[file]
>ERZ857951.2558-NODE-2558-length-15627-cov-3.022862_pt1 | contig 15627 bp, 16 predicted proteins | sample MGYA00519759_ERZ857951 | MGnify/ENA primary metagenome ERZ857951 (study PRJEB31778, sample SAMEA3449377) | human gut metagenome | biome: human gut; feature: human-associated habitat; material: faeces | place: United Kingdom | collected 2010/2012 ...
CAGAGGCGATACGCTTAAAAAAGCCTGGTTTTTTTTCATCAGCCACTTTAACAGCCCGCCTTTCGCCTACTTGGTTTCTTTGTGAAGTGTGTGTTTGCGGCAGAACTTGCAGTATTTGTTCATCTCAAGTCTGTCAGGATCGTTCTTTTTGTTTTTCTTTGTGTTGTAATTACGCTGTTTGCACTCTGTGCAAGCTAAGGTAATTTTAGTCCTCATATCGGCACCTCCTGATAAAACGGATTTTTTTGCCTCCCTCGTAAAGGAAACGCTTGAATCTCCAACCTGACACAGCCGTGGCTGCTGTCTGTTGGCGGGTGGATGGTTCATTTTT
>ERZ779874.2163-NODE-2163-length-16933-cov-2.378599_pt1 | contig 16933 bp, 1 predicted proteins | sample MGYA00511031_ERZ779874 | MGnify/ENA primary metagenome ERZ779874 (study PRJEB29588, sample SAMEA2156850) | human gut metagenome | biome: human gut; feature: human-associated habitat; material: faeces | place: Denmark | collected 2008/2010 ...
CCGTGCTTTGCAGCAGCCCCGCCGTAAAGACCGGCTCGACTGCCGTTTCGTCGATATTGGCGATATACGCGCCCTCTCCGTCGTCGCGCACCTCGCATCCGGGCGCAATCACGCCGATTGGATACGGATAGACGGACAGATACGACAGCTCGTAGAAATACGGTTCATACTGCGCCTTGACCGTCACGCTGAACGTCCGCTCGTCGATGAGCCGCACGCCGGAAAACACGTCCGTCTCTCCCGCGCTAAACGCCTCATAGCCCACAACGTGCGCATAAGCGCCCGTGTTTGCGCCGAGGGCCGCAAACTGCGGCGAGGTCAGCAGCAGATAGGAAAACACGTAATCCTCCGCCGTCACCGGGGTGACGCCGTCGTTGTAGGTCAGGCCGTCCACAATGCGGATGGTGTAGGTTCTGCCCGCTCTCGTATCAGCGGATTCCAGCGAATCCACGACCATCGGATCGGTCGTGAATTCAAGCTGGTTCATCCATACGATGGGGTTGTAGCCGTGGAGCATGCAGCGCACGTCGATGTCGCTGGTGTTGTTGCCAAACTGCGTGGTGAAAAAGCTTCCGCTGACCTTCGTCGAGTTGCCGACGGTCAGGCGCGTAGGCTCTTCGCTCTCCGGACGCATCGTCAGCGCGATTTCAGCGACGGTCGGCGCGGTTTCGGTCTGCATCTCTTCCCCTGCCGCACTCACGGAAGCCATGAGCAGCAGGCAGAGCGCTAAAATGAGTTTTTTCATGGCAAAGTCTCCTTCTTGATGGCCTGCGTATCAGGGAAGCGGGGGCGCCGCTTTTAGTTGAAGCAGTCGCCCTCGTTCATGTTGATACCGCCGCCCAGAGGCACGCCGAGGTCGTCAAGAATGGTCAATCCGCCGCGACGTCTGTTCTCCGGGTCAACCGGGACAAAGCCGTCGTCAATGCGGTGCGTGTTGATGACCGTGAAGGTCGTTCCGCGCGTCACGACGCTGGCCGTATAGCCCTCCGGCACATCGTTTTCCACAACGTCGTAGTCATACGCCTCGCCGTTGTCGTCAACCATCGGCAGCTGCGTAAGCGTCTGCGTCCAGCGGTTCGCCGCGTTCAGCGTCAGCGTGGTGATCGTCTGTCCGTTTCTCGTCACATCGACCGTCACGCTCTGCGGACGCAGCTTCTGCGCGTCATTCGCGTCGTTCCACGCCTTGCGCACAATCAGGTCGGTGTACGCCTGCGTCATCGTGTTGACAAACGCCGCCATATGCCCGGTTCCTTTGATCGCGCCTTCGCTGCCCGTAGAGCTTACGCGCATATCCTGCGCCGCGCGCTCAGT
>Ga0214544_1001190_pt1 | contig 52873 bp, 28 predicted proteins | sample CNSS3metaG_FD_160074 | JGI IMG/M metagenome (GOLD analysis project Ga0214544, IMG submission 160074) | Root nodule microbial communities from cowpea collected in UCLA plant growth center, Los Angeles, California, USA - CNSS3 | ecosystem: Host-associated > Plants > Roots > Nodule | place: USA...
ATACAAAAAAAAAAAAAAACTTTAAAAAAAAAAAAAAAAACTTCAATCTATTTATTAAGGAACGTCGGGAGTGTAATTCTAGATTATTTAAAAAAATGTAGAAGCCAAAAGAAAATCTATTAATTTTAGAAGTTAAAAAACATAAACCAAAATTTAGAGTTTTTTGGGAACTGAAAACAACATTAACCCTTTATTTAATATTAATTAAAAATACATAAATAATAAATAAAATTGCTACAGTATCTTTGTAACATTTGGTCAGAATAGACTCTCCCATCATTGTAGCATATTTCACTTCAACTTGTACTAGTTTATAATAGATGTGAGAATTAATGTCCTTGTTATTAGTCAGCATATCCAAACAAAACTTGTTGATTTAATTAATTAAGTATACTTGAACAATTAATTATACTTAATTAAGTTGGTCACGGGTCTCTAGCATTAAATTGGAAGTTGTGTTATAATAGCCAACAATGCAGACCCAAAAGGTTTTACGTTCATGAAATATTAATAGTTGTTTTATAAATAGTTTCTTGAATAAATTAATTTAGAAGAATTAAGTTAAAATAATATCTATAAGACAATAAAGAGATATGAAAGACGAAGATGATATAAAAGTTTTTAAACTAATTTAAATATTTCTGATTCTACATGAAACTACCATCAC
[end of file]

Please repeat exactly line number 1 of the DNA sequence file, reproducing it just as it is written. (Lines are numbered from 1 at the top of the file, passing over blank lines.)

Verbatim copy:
>ERZ857951.2558-NODE-2558-length-15627-cov-3.022862_pt1 | contig 15627 bp, 16 predicted proteins | sample MGYA00519759_ERZ857951 | MGnify/ENA primary metagenome ERZ857951 (study PRJEB31778, sample SAMEA3449377) | human gut metagenome | biome: human gut; feature: human-associated habitat; material: faeces | place: United Kingdom | collected 2010/2012 ...